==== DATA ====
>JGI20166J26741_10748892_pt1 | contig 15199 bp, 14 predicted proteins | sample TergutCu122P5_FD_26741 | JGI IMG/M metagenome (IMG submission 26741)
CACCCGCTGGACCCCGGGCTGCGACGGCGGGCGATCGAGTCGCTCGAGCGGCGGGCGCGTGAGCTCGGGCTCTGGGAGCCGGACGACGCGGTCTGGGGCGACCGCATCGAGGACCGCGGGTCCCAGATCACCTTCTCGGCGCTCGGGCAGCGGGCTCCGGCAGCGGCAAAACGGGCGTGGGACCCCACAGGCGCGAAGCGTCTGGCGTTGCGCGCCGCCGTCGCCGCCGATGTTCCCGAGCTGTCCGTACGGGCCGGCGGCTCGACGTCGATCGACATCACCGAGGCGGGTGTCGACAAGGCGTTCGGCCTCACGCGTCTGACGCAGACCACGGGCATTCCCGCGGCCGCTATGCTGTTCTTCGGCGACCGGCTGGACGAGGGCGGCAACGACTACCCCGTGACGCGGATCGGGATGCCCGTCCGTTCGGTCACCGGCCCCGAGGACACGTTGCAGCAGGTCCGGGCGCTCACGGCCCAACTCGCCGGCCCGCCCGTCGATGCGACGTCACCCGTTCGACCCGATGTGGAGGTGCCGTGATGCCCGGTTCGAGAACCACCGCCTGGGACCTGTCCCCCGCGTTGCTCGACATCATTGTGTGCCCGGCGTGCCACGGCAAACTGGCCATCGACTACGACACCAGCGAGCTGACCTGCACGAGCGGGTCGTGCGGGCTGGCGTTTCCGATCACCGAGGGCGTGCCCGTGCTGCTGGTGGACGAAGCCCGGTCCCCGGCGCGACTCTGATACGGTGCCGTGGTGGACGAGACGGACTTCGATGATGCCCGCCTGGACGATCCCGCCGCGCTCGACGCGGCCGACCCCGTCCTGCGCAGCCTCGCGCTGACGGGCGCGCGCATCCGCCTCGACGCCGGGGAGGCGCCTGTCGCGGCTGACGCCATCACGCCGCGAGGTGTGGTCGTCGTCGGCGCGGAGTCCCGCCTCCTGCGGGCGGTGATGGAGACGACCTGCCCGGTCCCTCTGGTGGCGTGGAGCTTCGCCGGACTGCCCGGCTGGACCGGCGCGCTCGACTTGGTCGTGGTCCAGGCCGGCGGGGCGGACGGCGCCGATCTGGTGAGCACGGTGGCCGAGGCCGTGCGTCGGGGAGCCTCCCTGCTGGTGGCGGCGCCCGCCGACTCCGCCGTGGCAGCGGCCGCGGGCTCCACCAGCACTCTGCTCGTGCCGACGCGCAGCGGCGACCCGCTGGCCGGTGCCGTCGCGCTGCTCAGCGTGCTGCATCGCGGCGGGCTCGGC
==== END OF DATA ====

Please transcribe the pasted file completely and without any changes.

>JGI20166J26741_10748892_pt1 | contig 15199 bp, 14 predicted proteins | sample TergutCu122P5_FD_26741 | JGI IMG/M metagenome (IMG submission 26741)
CACCCGCTGGACCCCGGGCTGCGACGGCGGGCGATCGAGTCGCTCGAGCGGCGGGCGCGTGAGCTCGGGCTCTGGGAGCCGGACGACGCGGTCTGGGGCGACCGCATCGAGGACCGCGGGTCCCAGATCACCTTCTCGGCGCTCGGGCAGCGGGCTCCGGCAGCGGCAAAACGGGCGTGGGACCCCACAGGCGCGAAGCGTCTGGCGTTGCGCGCCGCCGTCGCCGCCGATGTTCCCGAGCTGTCCGTACGGGCCGGCGGCTCGACGTCGATCGACATCACCGAGGCGGGTGTCGACAAGGCGTTCGGCCTCACGCGTCTGACGCAGACCACGGGCATTCCCGCGGCCGCTATGCTGTTCTTCGGCGACCGGCTGGACGAGGGCGGCAACGACTACCCCGTGACGCGGATCGGGATGCCCGTCCGTTCGGTCACCGGCCCCGAGGACACGTTGCAGCAGGTCCGGGCGCTCACGGCCCAACTCGCCGGCCCGCCCGTCGATGCGACGTCACCCGTTCGACCCGATGTGGAGGTGCCGTGATGCCCGGTTCGAGAACCACCGCCTGGGACCTGTCCCCCGCGTTGCTCGACATCATTGTGTGCCCGGCGTGCCACGGCAAACTGGCCATCGACTACGACACCAGCGAGCTGACCTGCACGAGCGGGTCGTGCGGGCTGGCGTTTCCGATCACCGAGGGCGTGCCCGTGCTGCTGGTGGACGAAGCCCGGTCCCCGGCGCGACTCTGATACGGTGCCGTGGTGGACGAGACGGACTTCGATGATGCCCGCCTGGACGATCCCGCCGCGCTCGACGCGGCCGACCCCGTCCTGCGCAGCCTCGCGCTGACGGGCGCGCGCATCCGCCTCGACGCCGGGGAGGCGCCTGTCGCGGCTGACGCCATCACGCCGCGAGGTGTGGTCGTCGTCGGCGCGGAGTCCCGCCTCCTGCGGGCGGTGATGGAGACGACCTGCCCGGTCCCTCTGGTGGCGTGGAGCTTCGCCGGACTGCCCGGCTGGACCGGCGCGCTCGACTTGGTCGTGGTCCAGGCCGGCGGGGCGGACGGCGCCGATCTGGTGAGCACGGTGGCCGAGGCCGTGCGTCGGGGAGCCTCCCTGCTGGTGGCGGCGCCCGCCGACTCCGCCGTGGCAGCGGCCGCGGGCTCCACCAGCACTCTGCTCGTGCCGACGCGCAGCGGCGACCCGCTGGCCGGTGCCGTCGCGCTGCTCAGCGTGCTGCATCGCGGCGGGCTCGGC